As above, carbon monoxide toxicity causes hypoxia as well as significant inflammatory changes and oxidative stress, including free radical production, inhibition of aerobic metabolism, damage to myelin, and apoptosis upon reperfusion. Organs with high oxygen demand (heart and brain) are the most prone to damage; thus, clinically apparent neurological and cardiac complaints should be of concern. Those exposed should have a comprehensive neurological exam, and neuropsychiatric testing should be considered to assess for subtle deficits, such as difficulty with concentration, short-term memory loss, motor or gait problems, or changes in mood. In the acute setting, symptoms may not be perceptible; however, risk factors for long-term neurological damage include early and apparent neurologic abnormalities and sustained loss of consciousness, thus anyone presenting as such needs referral for follow-up.
The initial evaluation should include carboxyhemoglobin levels, ideally obtained via blood gases. Studies have determined that venous COHb levels are equivalent to arterial levels; thus, an arterial sample is not required. The FDA has approved the use of a pulse CO-oximeter device; however, clinical studies demonstrate a poor correlation with blood gases, and thus, a CO-oximeter should not be used unless blood gases are unavailable. A level greater than 3% in nonsmokers and 10% in smokers confirms exposure to carbon monoxide; however, initial carboxyhemoglobin levels are not a measure of severity, nor do they predict long-term outcomes. Additionally, initial measurements may not be representative of the degree of exposure since there is typically a delay in presentation, and the elimination half-life is highly variable and reliant on cardiorespiratory function. Again, levels do not correlate well clinically since damage from CO poisoning is not due to hypoxia alone but also due to disruption of metabolism and activation of inflammatory cascades.
ECG and cardiac monitoring are needed to assess for cardiac ischemia and dysrhythmias. Those with an abnormal ECG, complaints of angina, known CAD, and arguably anyone over 65 years of age should also have cardiac biomarkers (troponin, CK-MB). In females, a pregnancy test is imperative, as this may change management. Elevated lactate is seen but does not correlate with severity. Blood gases are helpful for both a carboxyhemoglobin level as well as assessing the degree of metabolic acidosis. In cases of intentional CO poisoning, additional toxicology screens are indicated (acetaminophen and salicylate levels, urine drug screen). Of note is that CO poisoning can have overlapping features with cyanide poisoning, which would be of concern in the setting of a house fire; however, administration of hydroxocobalamin can affect carboxyhemoglobin levels, and blood gases would ideally be obtained prior to administration.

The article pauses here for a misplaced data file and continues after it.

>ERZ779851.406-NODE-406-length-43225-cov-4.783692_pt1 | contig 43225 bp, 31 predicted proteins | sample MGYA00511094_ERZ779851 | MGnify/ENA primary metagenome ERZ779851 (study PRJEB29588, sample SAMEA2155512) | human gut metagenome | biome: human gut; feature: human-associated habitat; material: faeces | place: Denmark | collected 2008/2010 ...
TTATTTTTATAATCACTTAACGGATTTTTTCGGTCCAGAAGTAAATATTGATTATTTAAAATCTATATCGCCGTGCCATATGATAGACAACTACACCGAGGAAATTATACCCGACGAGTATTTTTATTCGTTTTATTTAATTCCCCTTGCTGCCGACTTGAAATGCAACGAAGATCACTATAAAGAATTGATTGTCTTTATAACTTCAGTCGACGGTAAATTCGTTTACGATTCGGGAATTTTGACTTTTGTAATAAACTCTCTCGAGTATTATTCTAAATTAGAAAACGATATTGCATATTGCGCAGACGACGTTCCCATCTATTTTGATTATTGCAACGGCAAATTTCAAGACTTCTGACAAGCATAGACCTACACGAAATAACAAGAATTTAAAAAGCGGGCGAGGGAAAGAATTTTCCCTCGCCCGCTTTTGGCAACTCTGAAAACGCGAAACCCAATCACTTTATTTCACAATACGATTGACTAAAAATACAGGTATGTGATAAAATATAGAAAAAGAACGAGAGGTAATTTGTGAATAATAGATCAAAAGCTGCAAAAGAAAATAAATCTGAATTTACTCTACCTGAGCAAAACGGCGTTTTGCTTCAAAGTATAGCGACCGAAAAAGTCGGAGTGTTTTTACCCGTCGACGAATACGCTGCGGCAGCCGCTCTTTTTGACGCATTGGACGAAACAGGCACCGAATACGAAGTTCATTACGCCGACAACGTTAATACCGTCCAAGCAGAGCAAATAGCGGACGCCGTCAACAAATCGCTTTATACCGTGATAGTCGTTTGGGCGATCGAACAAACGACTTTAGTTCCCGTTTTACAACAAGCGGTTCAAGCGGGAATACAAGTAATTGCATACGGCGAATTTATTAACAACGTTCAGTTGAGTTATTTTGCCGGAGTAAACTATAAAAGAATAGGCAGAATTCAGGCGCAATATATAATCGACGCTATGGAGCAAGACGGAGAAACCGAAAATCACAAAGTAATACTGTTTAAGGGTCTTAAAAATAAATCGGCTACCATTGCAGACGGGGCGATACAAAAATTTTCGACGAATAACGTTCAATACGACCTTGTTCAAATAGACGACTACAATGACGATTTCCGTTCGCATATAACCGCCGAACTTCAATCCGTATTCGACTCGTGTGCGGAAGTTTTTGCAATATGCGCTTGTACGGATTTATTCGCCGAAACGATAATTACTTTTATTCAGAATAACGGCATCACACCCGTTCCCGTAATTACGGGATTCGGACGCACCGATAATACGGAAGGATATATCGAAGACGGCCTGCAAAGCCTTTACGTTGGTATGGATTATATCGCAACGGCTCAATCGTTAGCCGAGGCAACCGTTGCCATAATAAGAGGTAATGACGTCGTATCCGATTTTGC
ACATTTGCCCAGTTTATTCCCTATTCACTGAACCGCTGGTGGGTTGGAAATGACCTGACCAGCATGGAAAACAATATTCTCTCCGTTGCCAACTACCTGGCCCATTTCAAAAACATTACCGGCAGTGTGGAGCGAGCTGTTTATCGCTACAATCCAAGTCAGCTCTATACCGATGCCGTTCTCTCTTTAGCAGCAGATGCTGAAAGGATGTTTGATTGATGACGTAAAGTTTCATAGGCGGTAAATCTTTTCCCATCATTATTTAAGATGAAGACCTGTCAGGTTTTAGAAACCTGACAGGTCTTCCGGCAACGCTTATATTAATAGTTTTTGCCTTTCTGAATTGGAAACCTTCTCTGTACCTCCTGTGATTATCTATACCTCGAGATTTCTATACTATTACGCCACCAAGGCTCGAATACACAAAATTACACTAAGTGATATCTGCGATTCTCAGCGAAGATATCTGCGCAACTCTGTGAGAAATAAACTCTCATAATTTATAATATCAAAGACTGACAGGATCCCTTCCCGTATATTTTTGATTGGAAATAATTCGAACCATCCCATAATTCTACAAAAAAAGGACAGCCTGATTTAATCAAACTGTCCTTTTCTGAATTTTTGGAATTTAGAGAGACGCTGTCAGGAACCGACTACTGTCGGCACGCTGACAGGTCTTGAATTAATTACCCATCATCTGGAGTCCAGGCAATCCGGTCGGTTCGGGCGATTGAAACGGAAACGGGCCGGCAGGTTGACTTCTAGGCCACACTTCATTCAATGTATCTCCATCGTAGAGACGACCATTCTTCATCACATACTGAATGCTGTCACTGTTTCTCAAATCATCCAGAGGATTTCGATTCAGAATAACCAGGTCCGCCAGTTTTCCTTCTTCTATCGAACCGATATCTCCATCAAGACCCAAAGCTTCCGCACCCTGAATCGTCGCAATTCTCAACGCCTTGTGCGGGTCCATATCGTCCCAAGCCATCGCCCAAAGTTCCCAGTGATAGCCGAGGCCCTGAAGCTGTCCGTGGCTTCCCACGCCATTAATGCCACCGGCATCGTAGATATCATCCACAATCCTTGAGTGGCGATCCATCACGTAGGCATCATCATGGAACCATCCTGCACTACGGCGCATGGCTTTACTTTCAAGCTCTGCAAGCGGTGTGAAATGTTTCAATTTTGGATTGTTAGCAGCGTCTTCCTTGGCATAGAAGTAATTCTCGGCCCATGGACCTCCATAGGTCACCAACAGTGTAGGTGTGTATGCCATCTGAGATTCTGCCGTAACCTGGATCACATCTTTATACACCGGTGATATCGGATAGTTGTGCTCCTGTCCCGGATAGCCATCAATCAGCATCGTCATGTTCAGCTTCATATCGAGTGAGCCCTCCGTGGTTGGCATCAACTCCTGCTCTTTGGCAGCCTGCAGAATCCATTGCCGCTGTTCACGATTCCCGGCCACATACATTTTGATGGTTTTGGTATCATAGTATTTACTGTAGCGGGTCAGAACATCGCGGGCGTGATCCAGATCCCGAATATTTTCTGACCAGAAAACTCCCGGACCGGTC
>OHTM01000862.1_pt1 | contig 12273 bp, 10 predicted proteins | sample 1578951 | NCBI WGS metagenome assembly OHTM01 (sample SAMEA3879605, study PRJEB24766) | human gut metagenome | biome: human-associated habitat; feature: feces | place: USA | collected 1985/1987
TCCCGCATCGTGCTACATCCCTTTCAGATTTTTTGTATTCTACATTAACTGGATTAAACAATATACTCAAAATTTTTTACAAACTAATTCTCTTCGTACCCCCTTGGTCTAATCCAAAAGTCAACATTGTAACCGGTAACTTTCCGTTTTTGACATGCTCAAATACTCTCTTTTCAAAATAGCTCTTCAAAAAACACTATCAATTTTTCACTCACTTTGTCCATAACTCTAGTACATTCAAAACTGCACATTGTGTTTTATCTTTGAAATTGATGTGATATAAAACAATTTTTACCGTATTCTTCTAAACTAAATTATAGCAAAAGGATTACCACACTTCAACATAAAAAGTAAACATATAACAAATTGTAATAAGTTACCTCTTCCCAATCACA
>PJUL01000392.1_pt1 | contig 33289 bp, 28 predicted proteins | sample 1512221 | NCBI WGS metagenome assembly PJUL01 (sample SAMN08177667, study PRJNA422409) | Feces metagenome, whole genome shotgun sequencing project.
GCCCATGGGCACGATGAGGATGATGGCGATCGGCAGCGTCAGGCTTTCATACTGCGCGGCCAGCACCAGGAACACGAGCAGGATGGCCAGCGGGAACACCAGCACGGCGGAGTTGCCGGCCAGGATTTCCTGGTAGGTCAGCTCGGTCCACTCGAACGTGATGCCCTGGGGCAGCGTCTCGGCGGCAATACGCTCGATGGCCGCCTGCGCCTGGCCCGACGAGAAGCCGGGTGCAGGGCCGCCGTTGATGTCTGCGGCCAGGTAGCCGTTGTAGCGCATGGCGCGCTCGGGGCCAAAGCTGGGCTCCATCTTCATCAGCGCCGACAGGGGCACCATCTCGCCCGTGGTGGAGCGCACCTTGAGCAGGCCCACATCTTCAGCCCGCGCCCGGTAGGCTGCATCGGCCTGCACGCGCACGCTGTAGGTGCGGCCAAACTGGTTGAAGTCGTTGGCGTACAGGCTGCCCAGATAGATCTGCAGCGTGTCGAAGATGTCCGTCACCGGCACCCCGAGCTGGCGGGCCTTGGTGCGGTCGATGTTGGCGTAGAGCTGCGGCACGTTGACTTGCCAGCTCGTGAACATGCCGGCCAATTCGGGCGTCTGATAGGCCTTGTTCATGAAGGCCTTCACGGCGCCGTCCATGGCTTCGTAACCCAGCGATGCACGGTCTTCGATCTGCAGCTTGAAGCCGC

Imaging of the brain is frequently obtained to rule out other disorders that may be causing mental status changes. CT of the head is typically normal, though hemorrhage of the globus pallidus and deep white matter have been reported. MRI can show increased T2-weighted hyperdensities, basal-ganglia lesions, and atrophy of the hippocampus, though these findings are largely non-specific.
There are 2 biological markers showing substantial promise in identifying patients at high-risk for neurologic damage: neuron-specific enolase (NSE), a glycolytic enzyme in the neuronal cytoplasm, and S100B, a calcium-binding protein in astroglial cells. Both are released from the cell following hypoxia and subsequent cell death. One study demonstrated 15-fold higher S100B levels in patients who developed delayed neurologic sequelae (DNS) and found this to be an independent risk factor with levels greater than 0.165 mcg/L predicting DNS with high sensitivity and specificity.
First and foremost, remove the patient from the source of exposure and administer oxygen, preferably 100% oxygen by non-rebreather mask. Intubation may be required in those with severely depressed consciousness. Oxygen shortens the half-life of carboxyhemoglobin by competing at the binding site and should be administered for at least 6 hours or until levels normalize. The half-life of CO in room air is 4 or more hours but is decreased to 40 to 80 minutes, with 100% oxygen and just 23 minutes with hyperbaric oxygen (HBO). Despite hastening carboxyhemoglobin elimination, HBO therapy has not been shown to decrease the devastating long-term neuropsychiatric sequelae, and studies thus far have not demonstrated improved outcomes or reduced mortality. Hence, the role of HBO remains controversial. Some propose that HBO can actually increase oxidative stress, free radical production, and apoptosis seen with a re-oxygenation injury. Additionally, treatment with HBO is not inherently benign and may cause barotrauma, pulmonary edema, and seizures. It is unclear whether hyperbaric treatment is beneficial in the setting of severe CO poisoning (coma, seizures, cardiac ischemia) as trials have generally excluded such patients. Clinical guidelines for the use of HBO vary among professional groups; however, the consensus is that it should be considered in consultation with poison control, a toxicologist, or a hyperbaric medicine center in cases of serious CO poisoning manifested by abnormal neurologic signs, cardiovascular dysfunction, severe acidosis, transient or prolonged loss of consciousness, in pregnancy, and those with carboxyhemoglobin levels greater than 25%.